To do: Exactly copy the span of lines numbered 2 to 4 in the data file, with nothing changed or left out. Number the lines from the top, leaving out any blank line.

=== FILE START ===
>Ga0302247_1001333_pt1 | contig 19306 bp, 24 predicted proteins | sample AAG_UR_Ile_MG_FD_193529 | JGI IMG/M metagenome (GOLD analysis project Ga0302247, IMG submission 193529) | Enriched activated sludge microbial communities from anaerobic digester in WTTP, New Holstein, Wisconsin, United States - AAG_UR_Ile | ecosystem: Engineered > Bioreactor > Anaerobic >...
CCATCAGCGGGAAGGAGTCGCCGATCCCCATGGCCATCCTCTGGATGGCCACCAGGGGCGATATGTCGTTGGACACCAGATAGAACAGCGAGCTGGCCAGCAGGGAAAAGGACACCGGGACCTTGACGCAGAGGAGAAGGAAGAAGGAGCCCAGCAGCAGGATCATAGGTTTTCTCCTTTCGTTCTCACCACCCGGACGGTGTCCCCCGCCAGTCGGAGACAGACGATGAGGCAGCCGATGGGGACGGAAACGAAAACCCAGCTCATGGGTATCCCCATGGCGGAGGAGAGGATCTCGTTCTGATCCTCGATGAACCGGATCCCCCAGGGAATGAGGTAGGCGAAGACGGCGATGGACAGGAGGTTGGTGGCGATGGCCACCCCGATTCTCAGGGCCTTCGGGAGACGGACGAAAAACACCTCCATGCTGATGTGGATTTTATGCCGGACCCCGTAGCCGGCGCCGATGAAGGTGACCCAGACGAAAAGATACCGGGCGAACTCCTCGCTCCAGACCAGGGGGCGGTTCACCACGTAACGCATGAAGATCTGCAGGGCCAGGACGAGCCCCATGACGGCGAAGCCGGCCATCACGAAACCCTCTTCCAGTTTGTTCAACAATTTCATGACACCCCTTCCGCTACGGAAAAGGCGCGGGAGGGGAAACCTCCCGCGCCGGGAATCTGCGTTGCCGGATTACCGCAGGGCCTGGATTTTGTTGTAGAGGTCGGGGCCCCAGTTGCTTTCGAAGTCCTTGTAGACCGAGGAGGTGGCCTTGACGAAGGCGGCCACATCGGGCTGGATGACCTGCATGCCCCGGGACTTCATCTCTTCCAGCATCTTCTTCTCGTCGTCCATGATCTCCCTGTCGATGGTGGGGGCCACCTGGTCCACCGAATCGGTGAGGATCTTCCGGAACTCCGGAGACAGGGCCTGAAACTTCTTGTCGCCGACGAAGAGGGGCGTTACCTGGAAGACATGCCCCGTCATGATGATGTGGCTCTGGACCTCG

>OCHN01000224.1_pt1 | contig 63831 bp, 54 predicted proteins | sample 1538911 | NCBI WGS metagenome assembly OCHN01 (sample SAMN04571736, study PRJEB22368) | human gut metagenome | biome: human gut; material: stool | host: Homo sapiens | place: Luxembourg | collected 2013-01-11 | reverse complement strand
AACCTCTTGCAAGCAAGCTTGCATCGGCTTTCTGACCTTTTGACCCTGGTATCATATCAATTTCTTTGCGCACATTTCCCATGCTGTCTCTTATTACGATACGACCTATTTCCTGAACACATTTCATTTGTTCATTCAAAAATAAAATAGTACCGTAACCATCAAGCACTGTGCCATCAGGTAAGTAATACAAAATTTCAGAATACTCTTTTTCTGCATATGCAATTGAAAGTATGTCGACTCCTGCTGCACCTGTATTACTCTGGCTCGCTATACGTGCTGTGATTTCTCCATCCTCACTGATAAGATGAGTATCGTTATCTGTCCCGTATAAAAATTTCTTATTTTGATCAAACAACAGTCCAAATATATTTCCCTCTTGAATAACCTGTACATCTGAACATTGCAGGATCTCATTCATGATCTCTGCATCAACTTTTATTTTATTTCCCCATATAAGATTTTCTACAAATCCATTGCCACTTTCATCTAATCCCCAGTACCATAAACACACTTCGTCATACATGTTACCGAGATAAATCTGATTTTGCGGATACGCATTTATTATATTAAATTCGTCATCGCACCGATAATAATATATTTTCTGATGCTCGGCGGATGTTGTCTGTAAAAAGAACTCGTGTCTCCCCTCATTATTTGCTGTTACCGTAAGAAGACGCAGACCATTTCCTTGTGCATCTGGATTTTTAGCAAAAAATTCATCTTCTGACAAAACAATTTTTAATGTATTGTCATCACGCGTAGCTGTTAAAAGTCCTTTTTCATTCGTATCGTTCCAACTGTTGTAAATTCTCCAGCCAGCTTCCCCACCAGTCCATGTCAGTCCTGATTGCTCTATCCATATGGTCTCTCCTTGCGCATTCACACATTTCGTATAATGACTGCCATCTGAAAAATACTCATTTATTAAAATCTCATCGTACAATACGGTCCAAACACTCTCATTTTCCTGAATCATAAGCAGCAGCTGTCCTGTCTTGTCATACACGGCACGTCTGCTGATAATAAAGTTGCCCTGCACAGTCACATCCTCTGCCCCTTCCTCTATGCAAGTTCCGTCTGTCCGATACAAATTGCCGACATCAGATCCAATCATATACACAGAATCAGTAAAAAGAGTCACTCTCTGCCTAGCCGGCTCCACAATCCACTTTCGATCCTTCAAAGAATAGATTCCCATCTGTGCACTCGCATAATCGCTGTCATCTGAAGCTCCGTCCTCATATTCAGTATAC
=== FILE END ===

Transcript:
CCATCAGCGGGAAGGAGTCGCCGATCCCCATGGCCATCCTCTGGATGGCCACCAGGGGCGATATGTCGTTGGACACCAGATAGAACAGCGAGCTGGCCAGCAGGGAAAAGGACACCGGGACCTTGACGCAGAGGAGAAGGAAGAAGGAGCCCAGCAGCAGGATCATAGGTTTTCTCCTTTCGTTCTCACCACCCGGACGGTGTCCCCCGCCAGTCGGAGACAGACGATGAGGCAGCCGATGGGGACGGAAACGAAAACCCAGCTCATGGGTATCCCCATGGCGGAGGAGAGGATCTCGTTCTGATCCTCGATGAACCGGATCCCCCAGGGAATGAGGTAGGCGAAGACGGCGATGGACAGGAGGTTGGTGGCGATGGCCACCCCGATTCTCAGGGCCTTCGGGAGACGGACGAAAAACACCTCCATGCTGATGTGGATTTTATGCCGGACCCCGTAGCCGGCGCCGATGAAGGTGACCCAGACGAAAAGATACCGGGCGAACTCCTCGCTCCAGACCAGGGGGCGGTTCACCACGTAACGCATGAAGATCTGCAGGGCCAGGACGAGCCCCATGACGGCGAAGCCGGCCATCACGAAACCCTCTTCCAGTTTGTTCAACAATTTCATGACACCCCTTCCGCTACGGAAAAGGCGCGGGAGGGGAAACCTCCCGCGCCGGGAATCTGCGTTGCCGGATTACCGCAGGGCCTGGATTTTGTTGTAGAGGTCGGGGCCCCAGTTGCTTTCGAAGTCCTTGTAGACCGAGGAGGTGGCCTTGACGAAGGCGGCCACATCGGGCTGGATGACCTGCATGCCCCGGGACTTCATCTCTTCCAGCATCTTCTTCTCGTCGTCCATGATCTCCCTGTCGATGGTGGGGGCCACCTGGTCCACCGAATCGGTGAGGATCTTCCGGAACTCCGGAGACAGGGCCTGAAACTTCTTGTCGCCGACGAAGAGGGGCGTTACCTGGAAGACATGCCCCGTCATGATGATGTGGCTCTGGACCTCG

>OCHN01000224.1_pt1 | contig 63831 bp, 54 predicted proteins | sample 1538911 | NCBI WGS metagenome assembly OCHN01 (sample SAMN04571736, study PRJEB22368) | human gut metagenome | biome: human gut; material: stool | host: Homo sapiens | place: Luxembourg | collected 2013-01-11 | reverse complement strand
AACCTCTTGCAAGCAAGCTTGCATCGGCTTTCTGACCTTTTGACCCTGGTATCATATCAATTTCTTTGCGCACATTTCCCATGCTGTCTCTTATTACGATACGACCTATTTCCTGAACACATTTCATTTGTTCATTCAAAAATAAAATAGTACCGTAACCATCAAGCACTGTGCCATCAGGTAAGTAATACAAAATTTCAGAATACTCTTTTTCTGCATATGCAATTGAAAGTATGTCGACTCCTGCTGCACCTGTATTACTCTGGCTCGCTATACGTGCTGTGATTTCTCCATCCTCACTGATAAGATGAGTATCGTTATCTGTCCCGTATAAAAATTTCTTATTTTGATCAAACAACAGTCCAAATATATTTCCCTCTTGAATAACCTGTACATCTGAACATTGCAGGATCTCATTCATGATCTCTGCATCAACTTTTATTTTATTTCCCCATATAAGATTTTCTACAAATCCATTGCCACTTTCATCTAATCCCCAGTACCATAAACACACTTCGTCATACATGTTACCGAGATAAATCTGATTTTGCGGATACGCATTTATTATATTAAATTCGTCATCGCACCGATAATAATATATTTTCTGATGCTCGGCGGATGTTGTCTGTAAAAAGAACTCGTGTCTCCCCTCATTATTTGCTGTTACCGTAAGAAGACGCAGACCATTTCCTTGTGCATCTGGATTTTTAGCAAAAAATTCATCTTCTGACAAAACAATTTTTAATGTATTGTCATCACGCGTAGCTGTTAAAAGTCCTTTTTCATTCGTATCGTTCCAACTGTTGTAAATTCTCCAGCCAGCTTCCCCACCAGTCCATGTCAGTCCTGATTGCTCTATCCATATGGTCTCTCCTTGCGCATTCACACATTTCGTATAATGACTGCCATCTGAAAAATACTCATTTATTAAAATCTCATCGTACAATACGGTCCAAACACTCTCATTTTCCTGAATCATAAGCAGCAGCTGTCCTGTCTTGTCATACACGGCACGTCTGCTGATAATAAAGTTGCCCTGCACAGTCACATCCTCTGCCCCTTCCTCTATGCAAGTTCCGTCTGTCCGATACAAATTGCCGACATCAGATCCAATCATATACACAGAATCAGTAAAAAGAGTCACTCTCTGCCTAGCCGGCTCCACAATCCACTTTCGATCCTTCAAAGAATAGATTCCCATCTGTGCACTCGCATAATCGCTGTCATCTGAAGCTCCGTCCTCATATTCAGTATAC